Genetic research has already discovered that early humans in Europe mingled genes (bumped uglies) with Neanderthals, now it looks like Tibetans’ unique tolerance for extremely high altitudes can directly be traced to genes from another long extinct hominid race, the Denisovans. Denisovans were one of many ancient human species that lived at the same time as early Homo sapiens. The genes that Tibetans inherited allow for a better use of blood oxygen at higher altitudes that would make lesser mortals’ blood thicken above 15,000 feet to deadly levels.
For a long time, it’s mainly been thought that the big difference in facial structure between men and women was a product of ancient aesthetic selection and due to the introduction to tougher to eat foods. But a new study theorizes that men’s larger brows, cheeks and jaws evolved through combat with other men. This theory seems to be controversial, though I’m not exactly sure why— it’s not like most males through mammals, birds, reptiles and even dinosaurs evolved some sort of physical adaptation to be able to deal with brawls amongst males of their same species. Obviously, we’ve also had pointy tools for a long, long time that do pretty well at cutting a bitch up instead of fists, which is why we haven’t evolved super jaws, but certainly one could imagine that among very early humans, men with fragile little girly jaws that couldn’t take a simple punch probably weren’t getting a whole lot of cavewoman pussy.
You read that correctly— preserved in silt and sand on the beaches of Norfolk in Great Britain are the oldest human footprints ever discovered outside of Africa. Scientists say the footprints appear to have been from an adult male and a couple small children, probably walking along the old banks of the Thames nearly a million years ago.
The oldest known stone-tipped projectiles have been found in Ethiopia, clocking in at around 280,000 years old. That’s about 88,000 years older than Homo sapiens. We know that we were not the only intelligent, tool building hominids— there were ones that came before us and existed at the same time as us, and this new find confirms that the rise of abstract intelligence was a long, slow process that occurred through many different hominid species over time. We weren’t the first, and we probably won’t be the last either.
Archaeologists have been digging for clues about the origins of Stonehenge in the wrong place for 90 years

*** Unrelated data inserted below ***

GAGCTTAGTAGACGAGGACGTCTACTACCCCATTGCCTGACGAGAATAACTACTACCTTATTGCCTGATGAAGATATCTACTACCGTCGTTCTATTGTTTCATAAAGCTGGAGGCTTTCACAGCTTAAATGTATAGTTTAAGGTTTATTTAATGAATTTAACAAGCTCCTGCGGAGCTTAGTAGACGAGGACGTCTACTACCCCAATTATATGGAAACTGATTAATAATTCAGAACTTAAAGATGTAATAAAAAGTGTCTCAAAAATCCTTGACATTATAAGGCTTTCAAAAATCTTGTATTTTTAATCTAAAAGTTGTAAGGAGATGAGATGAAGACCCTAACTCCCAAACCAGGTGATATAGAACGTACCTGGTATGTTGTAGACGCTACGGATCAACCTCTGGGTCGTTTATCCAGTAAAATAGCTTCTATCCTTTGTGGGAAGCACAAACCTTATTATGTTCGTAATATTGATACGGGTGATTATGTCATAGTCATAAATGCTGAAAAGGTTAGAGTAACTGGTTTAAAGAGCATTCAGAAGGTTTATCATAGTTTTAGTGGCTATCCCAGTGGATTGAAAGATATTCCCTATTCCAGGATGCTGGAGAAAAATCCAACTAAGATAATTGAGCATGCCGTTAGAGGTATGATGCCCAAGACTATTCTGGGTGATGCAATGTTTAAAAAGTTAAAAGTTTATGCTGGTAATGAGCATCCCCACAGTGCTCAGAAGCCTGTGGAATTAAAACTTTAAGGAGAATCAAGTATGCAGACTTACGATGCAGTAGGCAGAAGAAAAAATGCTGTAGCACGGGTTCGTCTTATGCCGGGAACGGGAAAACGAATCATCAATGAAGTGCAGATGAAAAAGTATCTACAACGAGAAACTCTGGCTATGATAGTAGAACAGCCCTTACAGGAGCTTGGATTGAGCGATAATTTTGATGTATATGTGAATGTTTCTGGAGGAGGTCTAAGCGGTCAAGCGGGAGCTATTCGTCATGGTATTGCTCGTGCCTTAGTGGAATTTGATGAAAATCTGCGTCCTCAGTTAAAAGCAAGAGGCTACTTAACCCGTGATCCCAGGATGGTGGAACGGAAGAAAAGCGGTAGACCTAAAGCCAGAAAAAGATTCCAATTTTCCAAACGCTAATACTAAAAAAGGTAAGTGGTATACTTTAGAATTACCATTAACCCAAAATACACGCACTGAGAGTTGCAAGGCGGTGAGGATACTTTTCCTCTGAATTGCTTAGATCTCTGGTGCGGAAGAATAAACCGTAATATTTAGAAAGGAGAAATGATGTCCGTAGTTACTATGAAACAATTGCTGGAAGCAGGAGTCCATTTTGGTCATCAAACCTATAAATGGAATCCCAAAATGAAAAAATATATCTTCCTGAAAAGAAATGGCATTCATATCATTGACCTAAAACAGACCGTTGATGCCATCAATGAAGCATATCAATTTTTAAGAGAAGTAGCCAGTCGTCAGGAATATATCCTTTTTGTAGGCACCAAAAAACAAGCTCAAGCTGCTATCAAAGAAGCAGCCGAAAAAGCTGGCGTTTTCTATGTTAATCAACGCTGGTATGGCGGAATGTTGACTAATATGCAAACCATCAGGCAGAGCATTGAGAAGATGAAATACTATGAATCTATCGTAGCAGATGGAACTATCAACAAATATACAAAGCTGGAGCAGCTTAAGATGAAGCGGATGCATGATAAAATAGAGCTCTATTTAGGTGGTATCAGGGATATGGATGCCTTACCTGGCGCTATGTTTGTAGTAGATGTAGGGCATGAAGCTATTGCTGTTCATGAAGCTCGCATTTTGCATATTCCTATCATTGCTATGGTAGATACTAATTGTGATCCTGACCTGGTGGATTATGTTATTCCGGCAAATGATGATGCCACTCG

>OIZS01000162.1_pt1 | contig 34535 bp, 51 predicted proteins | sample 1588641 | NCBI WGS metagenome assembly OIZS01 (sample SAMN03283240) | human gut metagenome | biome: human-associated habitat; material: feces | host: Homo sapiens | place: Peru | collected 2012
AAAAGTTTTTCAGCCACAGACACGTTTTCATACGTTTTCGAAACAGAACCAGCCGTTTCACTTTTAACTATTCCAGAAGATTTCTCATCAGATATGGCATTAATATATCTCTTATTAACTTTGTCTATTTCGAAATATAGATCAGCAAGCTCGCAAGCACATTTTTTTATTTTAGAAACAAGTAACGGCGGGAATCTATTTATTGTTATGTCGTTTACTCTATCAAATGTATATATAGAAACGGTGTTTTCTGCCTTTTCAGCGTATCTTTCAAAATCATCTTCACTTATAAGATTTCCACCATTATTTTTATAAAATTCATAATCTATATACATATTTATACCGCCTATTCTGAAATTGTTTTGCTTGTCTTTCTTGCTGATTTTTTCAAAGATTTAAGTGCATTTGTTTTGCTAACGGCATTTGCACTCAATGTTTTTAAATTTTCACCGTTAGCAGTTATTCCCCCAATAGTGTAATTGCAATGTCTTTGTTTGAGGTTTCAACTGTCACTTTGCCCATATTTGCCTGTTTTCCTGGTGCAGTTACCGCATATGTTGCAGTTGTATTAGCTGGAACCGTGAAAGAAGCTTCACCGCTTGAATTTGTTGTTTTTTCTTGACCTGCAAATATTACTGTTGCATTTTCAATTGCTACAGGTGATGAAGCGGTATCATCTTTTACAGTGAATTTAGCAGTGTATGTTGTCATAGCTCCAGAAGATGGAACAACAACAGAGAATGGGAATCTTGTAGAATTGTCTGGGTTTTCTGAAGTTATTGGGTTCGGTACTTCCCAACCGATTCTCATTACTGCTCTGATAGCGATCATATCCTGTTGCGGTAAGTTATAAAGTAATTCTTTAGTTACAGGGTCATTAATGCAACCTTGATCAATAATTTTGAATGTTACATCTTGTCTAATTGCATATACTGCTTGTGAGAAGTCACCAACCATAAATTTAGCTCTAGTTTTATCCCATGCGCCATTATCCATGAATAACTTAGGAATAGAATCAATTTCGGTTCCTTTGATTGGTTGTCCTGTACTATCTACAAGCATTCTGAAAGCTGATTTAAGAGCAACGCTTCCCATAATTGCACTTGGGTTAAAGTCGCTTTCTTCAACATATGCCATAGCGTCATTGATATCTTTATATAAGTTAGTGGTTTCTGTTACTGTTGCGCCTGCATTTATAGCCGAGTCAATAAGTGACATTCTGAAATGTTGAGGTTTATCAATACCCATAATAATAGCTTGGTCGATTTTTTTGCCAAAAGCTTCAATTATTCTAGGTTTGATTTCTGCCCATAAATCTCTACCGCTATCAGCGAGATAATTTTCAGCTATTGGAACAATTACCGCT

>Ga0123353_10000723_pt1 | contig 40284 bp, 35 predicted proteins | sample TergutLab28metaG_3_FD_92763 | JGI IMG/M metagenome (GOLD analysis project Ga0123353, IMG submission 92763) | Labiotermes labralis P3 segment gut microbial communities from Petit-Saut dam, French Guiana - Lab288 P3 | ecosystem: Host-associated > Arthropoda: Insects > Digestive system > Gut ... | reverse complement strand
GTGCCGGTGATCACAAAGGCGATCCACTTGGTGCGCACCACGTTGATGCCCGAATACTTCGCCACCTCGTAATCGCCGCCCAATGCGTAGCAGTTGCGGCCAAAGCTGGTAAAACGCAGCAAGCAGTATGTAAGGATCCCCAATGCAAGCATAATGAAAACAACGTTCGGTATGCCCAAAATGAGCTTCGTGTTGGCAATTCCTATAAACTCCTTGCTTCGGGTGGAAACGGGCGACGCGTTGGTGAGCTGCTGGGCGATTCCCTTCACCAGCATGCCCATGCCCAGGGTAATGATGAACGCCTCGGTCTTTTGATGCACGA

In order to try and determine the origin of the stones used to make Stonehenge, archaeologists have been digging at a site in Wales, where it was thought the rocks originated from. And they were in the general area, kinda sorta… using x-rays of the rocks, it turns out the rocks actually originated a mile from where everyone’s been swinging their picks for 90 years.
In human history, people didn’t go from all hunters and gatherers to settled farmers any more than there’s one way that humans today live. In the Stone Age, there were some that were beginning to see the benefits of agriculture, but hunters and farmers coexisted in the world just as farmers and bankers do today. But not side by side— new research shows that hunters and farmers rarely met and interbred. One had their thing, the other group had their thing.
Humans have been watching and tracking the heavens for a long, long, long time, but a recently discovered lunar calendar in Scotland pushes that date back by several thousand years. Dated around 10,000 years old, the ancient moon calendar is older than a bronze calendar from Mesopotamia by several millenia.
How long have human beings been making cheese? A hell of a lot longer than previously thought as it turns out. Apparently, we’ve been turning dairy into cheese for at least 7000 years, which is pretty close to as long as we’ve streaming out of Africa.
This is a fascinating read about why Obama has strange swath of strong supporters in the South that happens to exactly mirror the coastline of the southeast corner of America during the Cretaceous era, 129 million years ago. Yes, ancient geology still plays a role in modern American politics.
It’s already known that the Khoe-San people of southern Africa are one of the earliest distinct groups of Homo sapiens, but exactly how old are they? New research, examining the genomes of 220 different people from 11 different southern African populations shows that this first split happened around 100,000 years ago.
In case you were wondering exactly what the known scientific geological time scale looks like compared to the 4000 year truncated version laid out by Creationists, the internet delivers.
When you think of Neanderthals, yeah sure they had basic leather and fur clothing and some really basic tools, but medicine? Apparently so. New evidence from the dental tartar of Neanderthals shows they also had a basic knowledge of herbal medicine.